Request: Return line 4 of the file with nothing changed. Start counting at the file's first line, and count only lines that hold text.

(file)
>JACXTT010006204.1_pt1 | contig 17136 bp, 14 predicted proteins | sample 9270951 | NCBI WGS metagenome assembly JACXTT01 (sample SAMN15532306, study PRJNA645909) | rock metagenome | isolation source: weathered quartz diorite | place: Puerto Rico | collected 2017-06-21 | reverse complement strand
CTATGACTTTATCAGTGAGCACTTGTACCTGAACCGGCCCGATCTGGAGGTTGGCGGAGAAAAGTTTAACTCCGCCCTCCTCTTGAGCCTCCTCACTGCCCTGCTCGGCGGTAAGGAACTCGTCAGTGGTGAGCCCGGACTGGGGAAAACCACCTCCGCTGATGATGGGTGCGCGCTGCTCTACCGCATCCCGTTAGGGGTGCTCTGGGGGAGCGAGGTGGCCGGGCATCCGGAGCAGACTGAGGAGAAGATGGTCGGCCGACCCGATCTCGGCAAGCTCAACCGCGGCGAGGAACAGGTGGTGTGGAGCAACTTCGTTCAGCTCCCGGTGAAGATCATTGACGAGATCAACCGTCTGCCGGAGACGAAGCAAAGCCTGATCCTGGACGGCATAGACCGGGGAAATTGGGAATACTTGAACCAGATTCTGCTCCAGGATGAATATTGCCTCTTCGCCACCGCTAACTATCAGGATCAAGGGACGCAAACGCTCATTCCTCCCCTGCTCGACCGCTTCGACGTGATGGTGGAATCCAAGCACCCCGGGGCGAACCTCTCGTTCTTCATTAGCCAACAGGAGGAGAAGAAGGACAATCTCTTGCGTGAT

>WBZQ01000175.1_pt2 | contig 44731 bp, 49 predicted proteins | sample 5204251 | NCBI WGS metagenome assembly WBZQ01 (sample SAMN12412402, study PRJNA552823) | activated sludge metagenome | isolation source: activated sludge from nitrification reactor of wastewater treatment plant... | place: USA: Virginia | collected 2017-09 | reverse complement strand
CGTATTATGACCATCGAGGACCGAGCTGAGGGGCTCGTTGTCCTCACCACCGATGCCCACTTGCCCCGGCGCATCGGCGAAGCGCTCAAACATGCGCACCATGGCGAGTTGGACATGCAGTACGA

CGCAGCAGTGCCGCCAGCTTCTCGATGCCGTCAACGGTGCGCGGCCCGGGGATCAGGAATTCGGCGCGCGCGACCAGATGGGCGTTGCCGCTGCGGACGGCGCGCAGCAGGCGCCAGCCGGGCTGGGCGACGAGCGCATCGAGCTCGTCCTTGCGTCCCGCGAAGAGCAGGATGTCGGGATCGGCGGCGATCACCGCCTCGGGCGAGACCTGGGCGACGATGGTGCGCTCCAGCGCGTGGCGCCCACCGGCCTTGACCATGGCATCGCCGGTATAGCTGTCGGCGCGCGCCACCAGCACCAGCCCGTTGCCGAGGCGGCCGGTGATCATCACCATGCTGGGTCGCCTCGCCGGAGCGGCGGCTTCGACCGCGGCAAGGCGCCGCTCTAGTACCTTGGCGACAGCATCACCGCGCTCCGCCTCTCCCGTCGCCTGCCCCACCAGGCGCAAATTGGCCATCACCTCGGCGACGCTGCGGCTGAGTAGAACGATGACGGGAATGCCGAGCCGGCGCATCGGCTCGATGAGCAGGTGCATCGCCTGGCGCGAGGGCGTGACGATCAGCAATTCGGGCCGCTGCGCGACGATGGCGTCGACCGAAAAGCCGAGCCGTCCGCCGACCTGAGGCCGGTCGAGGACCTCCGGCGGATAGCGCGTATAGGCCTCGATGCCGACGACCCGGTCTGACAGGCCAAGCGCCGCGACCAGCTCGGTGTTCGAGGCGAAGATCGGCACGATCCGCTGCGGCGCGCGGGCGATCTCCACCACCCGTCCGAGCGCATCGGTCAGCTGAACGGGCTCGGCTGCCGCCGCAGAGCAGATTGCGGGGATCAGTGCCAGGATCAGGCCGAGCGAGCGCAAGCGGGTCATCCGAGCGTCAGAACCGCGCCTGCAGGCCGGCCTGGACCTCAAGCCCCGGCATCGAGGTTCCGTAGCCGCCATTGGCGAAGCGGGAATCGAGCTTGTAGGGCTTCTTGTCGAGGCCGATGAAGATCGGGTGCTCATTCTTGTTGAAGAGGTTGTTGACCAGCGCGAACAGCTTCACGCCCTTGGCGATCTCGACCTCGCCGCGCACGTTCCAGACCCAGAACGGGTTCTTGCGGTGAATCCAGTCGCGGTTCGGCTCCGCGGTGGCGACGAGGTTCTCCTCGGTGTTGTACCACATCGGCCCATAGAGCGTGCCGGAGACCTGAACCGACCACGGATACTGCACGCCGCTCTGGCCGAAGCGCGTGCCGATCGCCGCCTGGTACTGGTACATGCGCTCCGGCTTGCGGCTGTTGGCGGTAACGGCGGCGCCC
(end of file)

CGTATTATGACCATCGAGGACCGAGCTGAGGGGCTCGTTGTCCTCACCACCGATGCCCACTTGCCCCGGCGCATCGGCGAAGCGCTCAAACATGCGCACCATGGCGAGTTGGACATGCAGTACGA